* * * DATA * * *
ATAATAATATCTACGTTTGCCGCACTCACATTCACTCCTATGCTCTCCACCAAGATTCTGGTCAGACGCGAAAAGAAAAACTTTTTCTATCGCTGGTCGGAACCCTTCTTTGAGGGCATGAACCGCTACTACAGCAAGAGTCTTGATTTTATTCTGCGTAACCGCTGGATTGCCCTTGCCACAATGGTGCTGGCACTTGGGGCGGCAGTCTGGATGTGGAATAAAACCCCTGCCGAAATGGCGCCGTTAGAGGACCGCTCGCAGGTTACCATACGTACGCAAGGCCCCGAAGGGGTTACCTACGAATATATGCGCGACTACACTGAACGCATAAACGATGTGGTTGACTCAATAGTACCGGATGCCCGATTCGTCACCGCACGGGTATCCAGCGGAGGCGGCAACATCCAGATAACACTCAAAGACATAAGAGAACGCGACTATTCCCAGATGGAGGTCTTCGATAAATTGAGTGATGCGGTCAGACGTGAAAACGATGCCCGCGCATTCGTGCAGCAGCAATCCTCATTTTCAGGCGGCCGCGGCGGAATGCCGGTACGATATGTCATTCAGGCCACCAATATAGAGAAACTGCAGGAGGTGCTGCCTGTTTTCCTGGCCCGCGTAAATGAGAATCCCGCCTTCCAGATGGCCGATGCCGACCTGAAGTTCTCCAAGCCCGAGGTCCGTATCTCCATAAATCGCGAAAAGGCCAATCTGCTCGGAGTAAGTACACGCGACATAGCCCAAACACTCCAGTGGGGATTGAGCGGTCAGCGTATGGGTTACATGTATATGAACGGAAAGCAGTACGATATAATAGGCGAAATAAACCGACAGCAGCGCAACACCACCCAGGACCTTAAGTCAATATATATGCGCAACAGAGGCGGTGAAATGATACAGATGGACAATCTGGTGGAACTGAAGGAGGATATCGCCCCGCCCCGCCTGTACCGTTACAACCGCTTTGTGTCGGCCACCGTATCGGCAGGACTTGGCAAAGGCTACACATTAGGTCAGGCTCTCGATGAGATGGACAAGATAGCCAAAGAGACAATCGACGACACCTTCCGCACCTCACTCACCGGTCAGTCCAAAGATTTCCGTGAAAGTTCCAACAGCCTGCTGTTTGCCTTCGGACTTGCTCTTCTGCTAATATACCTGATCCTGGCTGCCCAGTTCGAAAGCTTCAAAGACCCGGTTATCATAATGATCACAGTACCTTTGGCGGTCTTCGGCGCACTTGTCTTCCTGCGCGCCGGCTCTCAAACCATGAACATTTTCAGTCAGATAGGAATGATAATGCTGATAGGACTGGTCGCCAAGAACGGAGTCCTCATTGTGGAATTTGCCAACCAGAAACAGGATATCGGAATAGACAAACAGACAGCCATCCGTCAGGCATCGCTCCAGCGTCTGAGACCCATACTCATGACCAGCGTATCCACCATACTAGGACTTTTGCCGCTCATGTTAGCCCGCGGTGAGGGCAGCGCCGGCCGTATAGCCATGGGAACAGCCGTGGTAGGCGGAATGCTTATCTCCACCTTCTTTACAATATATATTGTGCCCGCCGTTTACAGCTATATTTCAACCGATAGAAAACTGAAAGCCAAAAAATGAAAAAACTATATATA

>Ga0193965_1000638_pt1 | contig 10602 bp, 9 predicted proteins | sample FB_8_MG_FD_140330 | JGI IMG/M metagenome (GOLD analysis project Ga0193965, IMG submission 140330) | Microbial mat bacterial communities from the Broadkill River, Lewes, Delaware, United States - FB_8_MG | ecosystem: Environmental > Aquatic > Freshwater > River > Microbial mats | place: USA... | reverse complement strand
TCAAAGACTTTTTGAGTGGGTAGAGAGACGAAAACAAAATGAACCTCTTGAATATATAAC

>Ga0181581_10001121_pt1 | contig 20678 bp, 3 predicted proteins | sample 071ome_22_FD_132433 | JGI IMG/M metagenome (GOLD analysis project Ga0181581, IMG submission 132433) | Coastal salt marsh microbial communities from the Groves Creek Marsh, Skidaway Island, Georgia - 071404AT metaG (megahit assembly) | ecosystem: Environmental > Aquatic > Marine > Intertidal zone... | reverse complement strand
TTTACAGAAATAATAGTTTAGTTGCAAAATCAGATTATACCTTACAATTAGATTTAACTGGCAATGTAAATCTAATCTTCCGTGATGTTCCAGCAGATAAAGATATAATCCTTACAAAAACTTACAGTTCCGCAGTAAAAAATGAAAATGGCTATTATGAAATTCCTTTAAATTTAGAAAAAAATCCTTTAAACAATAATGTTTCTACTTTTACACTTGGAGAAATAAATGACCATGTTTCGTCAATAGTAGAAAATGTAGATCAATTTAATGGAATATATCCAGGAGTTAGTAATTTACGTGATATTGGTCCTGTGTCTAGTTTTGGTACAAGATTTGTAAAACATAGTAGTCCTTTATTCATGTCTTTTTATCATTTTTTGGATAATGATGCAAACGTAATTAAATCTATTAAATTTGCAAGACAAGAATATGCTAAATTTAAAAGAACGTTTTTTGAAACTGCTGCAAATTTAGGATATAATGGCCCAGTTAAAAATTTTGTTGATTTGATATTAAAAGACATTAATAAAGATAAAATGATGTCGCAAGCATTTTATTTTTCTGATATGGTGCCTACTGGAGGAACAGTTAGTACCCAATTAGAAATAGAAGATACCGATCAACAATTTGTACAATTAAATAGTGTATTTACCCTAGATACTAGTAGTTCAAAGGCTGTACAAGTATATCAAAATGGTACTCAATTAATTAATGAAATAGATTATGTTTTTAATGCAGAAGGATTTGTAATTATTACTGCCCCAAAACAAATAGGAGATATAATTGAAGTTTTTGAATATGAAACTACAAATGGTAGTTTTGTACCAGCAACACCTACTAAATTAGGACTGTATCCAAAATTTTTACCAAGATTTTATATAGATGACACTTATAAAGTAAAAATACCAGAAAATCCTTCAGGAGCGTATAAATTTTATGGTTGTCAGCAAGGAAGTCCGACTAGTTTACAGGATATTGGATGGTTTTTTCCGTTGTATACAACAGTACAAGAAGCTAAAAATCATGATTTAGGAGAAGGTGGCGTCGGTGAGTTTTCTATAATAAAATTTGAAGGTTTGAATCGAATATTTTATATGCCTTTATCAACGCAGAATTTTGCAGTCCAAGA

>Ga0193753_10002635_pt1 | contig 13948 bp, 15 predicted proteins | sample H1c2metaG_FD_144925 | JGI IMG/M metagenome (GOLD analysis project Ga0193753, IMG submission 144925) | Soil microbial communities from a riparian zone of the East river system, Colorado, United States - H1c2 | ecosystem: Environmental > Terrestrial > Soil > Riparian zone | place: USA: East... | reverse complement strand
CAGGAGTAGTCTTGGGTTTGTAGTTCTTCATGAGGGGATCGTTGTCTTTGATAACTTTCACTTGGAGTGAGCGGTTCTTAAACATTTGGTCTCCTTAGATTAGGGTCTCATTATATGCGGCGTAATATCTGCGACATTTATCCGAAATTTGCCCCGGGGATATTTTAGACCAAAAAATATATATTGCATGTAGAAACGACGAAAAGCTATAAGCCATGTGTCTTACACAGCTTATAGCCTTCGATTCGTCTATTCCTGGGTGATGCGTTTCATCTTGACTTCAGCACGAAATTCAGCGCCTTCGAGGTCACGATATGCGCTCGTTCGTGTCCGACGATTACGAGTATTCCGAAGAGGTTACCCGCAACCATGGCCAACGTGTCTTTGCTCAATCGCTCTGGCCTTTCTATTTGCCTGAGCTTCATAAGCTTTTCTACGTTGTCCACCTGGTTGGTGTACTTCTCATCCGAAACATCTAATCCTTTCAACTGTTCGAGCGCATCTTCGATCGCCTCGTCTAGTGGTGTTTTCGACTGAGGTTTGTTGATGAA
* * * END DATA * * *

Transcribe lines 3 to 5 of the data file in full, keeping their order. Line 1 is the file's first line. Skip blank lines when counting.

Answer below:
TCAAAGACTTTTTGAGTGGGTAGAGAGACGAAAACAAAATGAACCTCTTGAATATATAAC

>Ga0181581_10001121_pt1 | contig 20678 bp, 3 predicted proteins | sample 071ome_22_FD_132433 | JGI IMG/M metagenome (GOLD analysis project Ga0181581, IMG submission 132433) | Coastal salt marsh microbial communities from the Groves Creek Marsh, Skidaway Island, Georgia - 071404AT metaG (megahit assembly) | ecosystem: Environmental > Aquatic > Marine > Intertidal zone... | reverse complement strand
TTTACAGAAATAATAGTTTAGTTGCAAAATCAGATTATACCTTACAATTAGATTTAACTGGCAATGTAAATCTAATCTTCCGTGATGTTCCAGCAGATAAAGATATAATCCTTACAAAAACTTACAGTTCCGCAGTAAAAAATGAAAATGGCTATTATGAAATTCCTTTAAATTTAGAAAAAAATCCTTTAAACAATAATGTTTCTACTTTTACACTTGGAGAAATAAATGACCATGTTTCGTCAATAGTAGAAAATGTAGATCAATTTAATGGAATATATCCAGGAGTTAGTAATTTACGTGATATTGGTCCTGTGTCTAGTTTTGGTACAAGATTTGTAAAACATAGTAGTCCTTTATTCATGTCTTTTTATCATTTTTTGGATAATGATGCAAACGTAATTAAATCTATTAAATTTGCAAGACAAGAATATGCTAAATTTAAAAGAACGTTTTTTGAAACTGCTGCAAATTTAGGATATAATGGCCCAGTTAAAAATTTTGTTGATTTGATATTAAAAGACATTAATAAAGATAAAATGATGTCGCAAGCATTTTATTTTTCTGATATGGTGCCTACTGGAGGAACAGTTAGTACCCAATTAGAAATAGAAGATACCGATCAACAATTTGTACAATTAAATAGTGTATTTACCCTAGATACTAGTAGTTCAAAGGCTGTACAAGTATATCAAAATGGTACTCAATTAATTAATGAAATAGATTATGTTTTTAATGCAGAAGGATTTGTAATTATTACTGCCCCAAAACAAATAGGAGATATAATTGAAGTTTTTGAATATGAAACTACAAATGGTAGTTTTGTACCAGCAACACCTACTAAATTAGGACTGTATCCAAAATTTTTACCAAGATTTTATATAGATGACACTTATAAAGTAAAAATACCAGAAAATCCTTCAGGAGCGTATAAATTTTATGGTTGTCAGCAAGGAAGTCCGACTAGTTTACAGGATATTGGATGGTTTTTTCCGTTGTATACAACAGTACAAGAAGCTAAAAATCATGATTTAGGAGAAGGTGGCGTCGGTGAGTTTTCTATAATAAAATTTGAAGGTTTGAATCGAATATTTTATATGCCTTTATCAACGCAGAATTTTGCAGTCCAAGA